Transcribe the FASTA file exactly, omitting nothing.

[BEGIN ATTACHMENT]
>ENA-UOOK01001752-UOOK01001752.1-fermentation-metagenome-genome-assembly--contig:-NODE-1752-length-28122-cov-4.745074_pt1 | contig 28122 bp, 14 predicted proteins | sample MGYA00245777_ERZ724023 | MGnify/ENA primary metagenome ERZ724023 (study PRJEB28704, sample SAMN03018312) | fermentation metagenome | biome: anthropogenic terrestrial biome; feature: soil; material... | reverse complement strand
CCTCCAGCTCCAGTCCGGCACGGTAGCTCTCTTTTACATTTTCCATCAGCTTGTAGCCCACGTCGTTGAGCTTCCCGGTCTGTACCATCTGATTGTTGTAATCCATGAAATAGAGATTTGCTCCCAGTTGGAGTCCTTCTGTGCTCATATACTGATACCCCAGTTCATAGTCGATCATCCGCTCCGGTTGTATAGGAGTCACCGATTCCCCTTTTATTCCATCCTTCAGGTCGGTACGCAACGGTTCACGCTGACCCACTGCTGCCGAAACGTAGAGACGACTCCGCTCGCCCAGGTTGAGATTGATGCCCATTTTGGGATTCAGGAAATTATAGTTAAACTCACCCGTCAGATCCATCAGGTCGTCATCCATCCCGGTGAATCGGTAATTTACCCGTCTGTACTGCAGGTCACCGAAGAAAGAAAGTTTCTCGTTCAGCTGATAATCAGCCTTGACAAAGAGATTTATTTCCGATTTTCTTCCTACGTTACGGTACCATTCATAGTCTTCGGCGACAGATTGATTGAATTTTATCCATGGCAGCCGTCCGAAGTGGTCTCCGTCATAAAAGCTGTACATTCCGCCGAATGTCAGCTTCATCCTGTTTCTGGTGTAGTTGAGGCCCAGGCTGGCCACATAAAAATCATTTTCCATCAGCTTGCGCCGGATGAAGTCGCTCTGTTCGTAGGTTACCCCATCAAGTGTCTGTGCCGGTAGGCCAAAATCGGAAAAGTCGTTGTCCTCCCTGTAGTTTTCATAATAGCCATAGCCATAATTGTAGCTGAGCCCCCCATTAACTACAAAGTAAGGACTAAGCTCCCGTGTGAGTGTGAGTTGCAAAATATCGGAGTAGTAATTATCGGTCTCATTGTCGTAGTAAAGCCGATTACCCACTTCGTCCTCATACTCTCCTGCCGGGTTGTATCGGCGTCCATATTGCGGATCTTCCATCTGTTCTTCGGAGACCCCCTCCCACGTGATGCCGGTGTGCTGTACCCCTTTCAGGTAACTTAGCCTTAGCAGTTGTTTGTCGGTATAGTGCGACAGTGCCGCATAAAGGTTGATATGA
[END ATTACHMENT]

>ENA-UOOK01001752-UOOK01001752.1-fermentation-metagenome-genome-assembly--contig:-NODE-1752-length-28122-cov-4.745074_pt1 | contig 28122 bp, 14 predicted proteins | sample MGYA00245777_ERZ724023 | MGnify/ENA primary metagenome ERZ724023 (study PRJEB28704, sample SAMN03018312) | fermentation metagenome | biome: anthropogenic terrestrial biome; feature: soil; material... | reverse complement strand
CCTCCAGCTCCAGTCCGGCACGGTAGCTCTCTTTTACATTTTCCATCAGCTTGTAGCCCACGTCGTTGAGCTTCCCGGTCTGTACCATCTGATTGTTGTAATCCATGAAATAGAGATTTGCTCCCAGTTGGAGTCCTTCTGTGCTCATATACTGATACCCCAGTTCATAGTCGATCATCCGCTCCGGTTGTATAGGAGTCACCGATTCCCCTTTTATTCCATCCTTCAGGTCGGTACGCAACGGTTCACGCTGACCCACTGCTGCCGAAACGTAGAGACGACTCCGCTCGCCCAGGTTGAGATTGATGCCCATTTTGGGATTCAGGAAATTATAGTTAAACTCACCCGTCAGATCCATCAGGTCGTCATCCATCCCGGTGAATCGGTAATTTACCCGTCTGTACTGCAGGTCACCGAAGAAAGAAAGTTTCTCGTTCAGCTGATAATCAGCCTTGACAAAGAGATTTATTTCCGATTTTCTTCCTACGTTACGGTACCATTCATAGTCTTCGGCGACAGATTGATTGAATTTTATCCATGGCAGCCGTCCGAAGTGGTCTCCGTCATAAAAGCTGTACATTCCGCCGAATGTCAGCTTCATCCTGTTTCTGGTGTAGTTGAGGCCCAGGCTGGCCACATAAAAATCATTTTCCATCAGCTTGCGCCGGATGAAGTCGCTCTGTTCGTAGGTTACCCCATCAAGTGTCTGTGCCGGTAGGCCAAAATCGGAAAAGTCGTTGTCCTCCCTGTAGTTTTCATAATAGCCATAGCCATAATTGTAGCTGAGCCCCCCATTAACTACAAAGTAAGGACTAAGCTCCCGTGTGAGTGTGAGTTGCAAAATATCGGAGTAGTAATTATCGGTCTCATTGTCGTAGTAAAGCCGATTACCCACTTCGTCCTCATACTCTCCTGCCGGGTTGTATCGGCGTCCATATTGCGGATCTTCCATCTGTTCTTCGGAGACCCCCTCCCACGTGATGCCGGTGTGCTGTACCCCTTTCAGGTAACTTAGCCTTAGCAGTTGTTTGTCGGTATAGTGCGACAGTGCCGCATAAAGGTTGATATGA